c. Here, the Respondent contends the property is properly valued based on the sales of comparable properties. Respondent Exhibits A, B and C. In making this argument, the Respondent relies on the sales comparison approach. See MANUAL at 3 (stating that the sales comparison approach “estimates the total value of the property directly by comparing it to similar, or comparable, properties that have sold in the market.”). In order to effectively use the sales comparison approach as evidence in a property assessment appeal, the proponent must establish the comparability of the properties being examined. Conclusory statements that a property is “similar” or “comparable” to another property do not constitute probative evidence of the comparability of the two properties. Long, 821 N.E.2d at 470. Instead, the proponent must identify the characteristics of the subject property and explain how those characteristics compare to the characteristics of the purportedly comparable properties. Id. at 471. Similarly, the proponent must explain how any differences between the properties affect their relative market values-in-use. Id.
d. In support of her argument, the Respondent submitted sales information for six properties that sold between January 2008 and February 2009. Respondent Exhibits A, B. Yet the Respondent made no attempt to show how the properties compared to the subject property and offered no explanation as to how any differences may have affected the properties’ values. Thus, the Respondent‘s evidence was not probative of the subject property’s market value-in-use. See Long v. Wayne Twp. Assessor, 821 N.E.2d 466, 471-72 (Ind. Tax Ct. 2005) (holding that sales data lacked probative value where taxpayers failed to explain how the characteristics of their property compared to the characteristics of purportedly comparable properties or how any differences between the properties affected their relative market values-in-use).
e. Next, the Respondent claimed a ratio study shows the assessments of the sold properties are relatively close to their sales prices. Respondent Exhibit C. This study is of no value in arriving at the correct assessed value for the subject property because the Respondent offered no authority for her argument that a ratio study can be used to prove that a property’s assessment reflects its market value-in-use. To be sure, the International Association of Assessing Officers Standard on Ratio Studies, which 50 IAC 27-1-4 incorporates by reference, says otherwise:
Assessors, appeal boards, taxpayers, and taxing authorities can use ratio studies to evaluate the fairness of funding distributions, the merits of class action claims, or the degree of discrimination. . . . . However, ratio study statistics cannot be used to judge the level of appraisal of an individual parcel. Such statistics can be used to adjust assessed values on appealed properties to the common level.
INTERNATIONAL ASSOCIATION OF ASSESSING OFFICERS STANDARD ON RATIO STANDARDS VERSION 17.03 Part 2.3 (Approved by IAAO Executive Board 07/21/2007) (bold added, italics in original).
f. The Respondent implied that the subject assessment draws validity from the fact that the disputed assessment is within an acceptable range for mass appraisals. But an appeal of an individual assessment is an entirely different thing. The Respondent provided no authority or substantial explanation for the conclusion that there is an acceptable range for establishing the value of property. Unsubstantiated conclusions do not constitute probative evidence. Whitley Products, Inc. v. State Bd. of Tax Comm’rs, 704 N.E. 2d 1113, 1119 (Ind. Tax Ct. 1998).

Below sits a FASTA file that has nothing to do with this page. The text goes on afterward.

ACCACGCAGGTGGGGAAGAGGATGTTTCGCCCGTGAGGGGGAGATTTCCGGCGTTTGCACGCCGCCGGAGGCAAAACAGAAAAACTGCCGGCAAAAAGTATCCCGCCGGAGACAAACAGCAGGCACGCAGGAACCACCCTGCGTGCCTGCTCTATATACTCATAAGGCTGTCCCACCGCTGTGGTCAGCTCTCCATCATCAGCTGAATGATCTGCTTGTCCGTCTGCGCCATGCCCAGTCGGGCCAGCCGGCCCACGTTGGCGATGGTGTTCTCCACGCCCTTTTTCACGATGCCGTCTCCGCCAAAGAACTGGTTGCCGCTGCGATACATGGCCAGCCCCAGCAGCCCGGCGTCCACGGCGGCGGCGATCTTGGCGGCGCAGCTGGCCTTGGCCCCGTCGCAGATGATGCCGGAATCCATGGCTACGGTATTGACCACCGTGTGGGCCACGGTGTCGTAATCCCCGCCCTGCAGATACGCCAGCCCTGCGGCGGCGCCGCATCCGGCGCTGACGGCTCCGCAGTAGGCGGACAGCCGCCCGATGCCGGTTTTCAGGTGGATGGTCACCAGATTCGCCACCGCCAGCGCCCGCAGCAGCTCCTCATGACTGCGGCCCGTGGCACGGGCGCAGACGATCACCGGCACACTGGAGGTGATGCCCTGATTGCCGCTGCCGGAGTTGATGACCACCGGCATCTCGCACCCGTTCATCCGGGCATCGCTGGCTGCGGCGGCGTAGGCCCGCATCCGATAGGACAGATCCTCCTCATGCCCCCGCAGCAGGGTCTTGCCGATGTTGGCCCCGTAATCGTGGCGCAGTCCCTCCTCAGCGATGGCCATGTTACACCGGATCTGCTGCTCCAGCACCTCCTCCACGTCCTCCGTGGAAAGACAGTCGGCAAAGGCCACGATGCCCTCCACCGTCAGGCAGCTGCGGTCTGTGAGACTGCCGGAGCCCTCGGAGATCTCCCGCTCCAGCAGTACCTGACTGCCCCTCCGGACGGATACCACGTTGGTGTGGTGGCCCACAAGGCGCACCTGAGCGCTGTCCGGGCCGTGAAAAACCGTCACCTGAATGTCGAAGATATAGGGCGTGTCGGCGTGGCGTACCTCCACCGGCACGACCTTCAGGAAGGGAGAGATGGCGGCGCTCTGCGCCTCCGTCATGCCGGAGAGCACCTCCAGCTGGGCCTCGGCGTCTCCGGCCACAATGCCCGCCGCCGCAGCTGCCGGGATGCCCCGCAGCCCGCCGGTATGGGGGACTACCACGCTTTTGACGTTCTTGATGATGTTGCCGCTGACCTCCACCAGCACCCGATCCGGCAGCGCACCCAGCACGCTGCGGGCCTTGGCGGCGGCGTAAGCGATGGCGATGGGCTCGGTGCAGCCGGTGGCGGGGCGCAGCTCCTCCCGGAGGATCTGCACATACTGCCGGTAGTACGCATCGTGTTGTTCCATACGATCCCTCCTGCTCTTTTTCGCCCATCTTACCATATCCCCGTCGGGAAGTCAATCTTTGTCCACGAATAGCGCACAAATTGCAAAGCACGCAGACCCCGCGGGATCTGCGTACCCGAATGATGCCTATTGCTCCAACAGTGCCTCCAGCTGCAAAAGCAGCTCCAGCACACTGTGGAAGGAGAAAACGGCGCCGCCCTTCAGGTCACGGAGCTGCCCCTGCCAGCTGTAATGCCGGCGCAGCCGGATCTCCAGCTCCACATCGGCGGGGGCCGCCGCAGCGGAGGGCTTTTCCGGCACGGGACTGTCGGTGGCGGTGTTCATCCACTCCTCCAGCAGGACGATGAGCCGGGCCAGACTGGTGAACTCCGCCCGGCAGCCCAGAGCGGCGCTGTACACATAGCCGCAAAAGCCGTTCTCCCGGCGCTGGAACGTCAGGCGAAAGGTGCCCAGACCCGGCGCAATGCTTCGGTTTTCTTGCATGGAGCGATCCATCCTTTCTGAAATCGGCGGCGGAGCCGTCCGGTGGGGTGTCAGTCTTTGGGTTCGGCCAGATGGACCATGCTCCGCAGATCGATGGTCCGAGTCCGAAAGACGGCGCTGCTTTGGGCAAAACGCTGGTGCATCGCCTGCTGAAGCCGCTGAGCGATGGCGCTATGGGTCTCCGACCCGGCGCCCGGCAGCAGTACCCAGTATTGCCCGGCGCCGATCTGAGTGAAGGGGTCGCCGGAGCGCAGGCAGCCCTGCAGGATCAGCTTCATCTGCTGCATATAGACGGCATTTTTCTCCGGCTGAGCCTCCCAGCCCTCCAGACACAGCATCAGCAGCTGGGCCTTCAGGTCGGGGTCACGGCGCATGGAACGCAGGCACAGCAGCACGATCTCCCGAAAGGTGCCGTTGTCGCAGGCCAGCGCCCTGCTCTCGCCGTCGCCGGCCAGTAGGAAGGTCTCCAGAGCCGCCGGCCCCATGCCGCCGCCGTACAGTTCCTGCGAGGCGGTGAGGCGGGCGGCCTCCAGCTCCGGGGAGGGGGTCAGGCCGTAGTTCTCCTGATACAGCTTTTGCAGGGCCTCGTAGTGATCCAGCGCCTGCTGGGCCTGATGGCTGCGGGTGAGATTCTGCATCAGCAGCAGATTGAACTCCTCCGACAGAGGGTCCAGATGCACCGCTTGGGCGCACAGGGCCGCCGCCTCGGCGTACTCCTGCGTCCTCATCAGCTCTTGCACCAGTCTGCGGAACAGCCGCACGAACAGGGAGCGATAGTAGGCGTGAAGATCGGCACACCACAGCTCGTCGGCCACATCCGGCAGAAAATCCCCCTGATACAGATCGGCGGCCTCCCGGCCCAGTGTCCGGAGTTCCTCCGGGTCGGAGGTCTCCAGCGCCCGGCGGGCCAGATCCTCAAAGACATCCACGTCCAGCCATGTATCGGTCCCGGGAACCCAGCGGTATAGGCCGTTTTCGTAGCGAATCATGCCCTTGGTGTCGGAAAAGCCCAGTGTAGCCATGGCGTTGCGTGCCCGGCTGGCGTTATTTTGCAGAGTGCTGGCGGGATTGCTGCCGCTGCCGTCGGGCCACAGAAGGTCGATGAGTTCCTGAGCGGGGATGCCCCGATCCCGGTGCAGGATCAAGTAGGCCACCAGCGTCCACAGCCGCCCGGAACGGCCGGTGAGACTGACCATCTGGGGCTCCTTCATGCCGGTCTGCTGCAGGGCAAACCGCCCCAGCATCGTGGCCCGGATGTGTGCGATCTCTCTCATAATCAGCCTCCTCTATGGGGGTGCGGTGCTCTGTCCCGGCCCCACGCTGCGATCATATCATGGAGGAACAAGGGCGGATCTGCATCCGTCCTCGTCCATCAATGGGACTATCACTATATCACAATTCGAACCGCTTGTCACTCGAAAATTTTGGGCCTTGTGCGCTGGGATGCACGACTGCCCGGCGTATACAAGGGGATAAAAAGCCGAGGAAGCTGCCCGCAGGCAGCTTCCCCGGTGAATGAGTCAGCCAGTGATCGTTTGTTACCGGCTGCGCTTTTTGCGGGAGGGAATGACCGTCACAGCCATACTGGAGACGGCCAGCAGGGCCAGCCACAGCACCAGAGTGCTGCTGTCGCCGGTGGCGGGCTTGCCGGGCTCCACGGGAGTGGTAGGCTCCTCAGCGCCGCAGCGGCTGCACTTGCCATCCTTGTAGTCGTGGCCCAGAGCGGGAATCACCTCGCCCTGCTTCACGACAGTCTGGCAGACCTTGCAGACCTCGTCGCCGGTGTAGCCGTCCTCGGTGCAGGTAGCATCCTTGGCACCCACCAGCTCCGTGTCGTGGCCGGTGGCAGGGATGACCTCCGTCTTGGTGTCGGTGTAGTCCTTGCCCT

g. The Respondent did not support the accuracy of the existing assessment with any meaningful market value-in-use evidence. Accordingly, the Respondent failed to meet the burden of proof. In other cases where the Respondent had the burden of proof and failed to carry that burden, the Board has ordered that the assessment be returned to the assessed value of the year before. Therefore, the parcel’s March 1, 2009, assessment must be reduced to the 2008 assessed value of $215,000.
h. That, however, does not end the Board’s inquiry because the Petitioners sought an even lower assessed value of $190,000 for March 1, 2009. The Petitioners presented a comparative market analysis to support the requested value. The comparative market analysis is not dated and all the sales occurred in 2009 and 2010, well after the January 1, 2008, valuation date. Additionally, the real estate broker that prepared the analysis did not make any adjustments to the sold properties to account for differences between them and the subject property. For these reasons, the comparative market analysis is not probative evidence for a reduction in assessed value.
i. Next, the Petitioners presented a real estate listing for a property in their immediate neighborhood. The property was advertised on January 12, 2014, which is almost six years after the valuation date and is not indicative of the value of the subject property for March 1, 2009.
j. Finally, the Petitioners submitted a list of eight sales that occurred on their street, Crestwood Avenue. These sales took place between April 2001 and March 2004. Again, the sales are not within the required time frame for the March 1, 2009, assessment date and the Petitioners did not make any meaningful attempt to compare the properties to the subject property. The Petitioners failed to make a prima facie case for a lower value.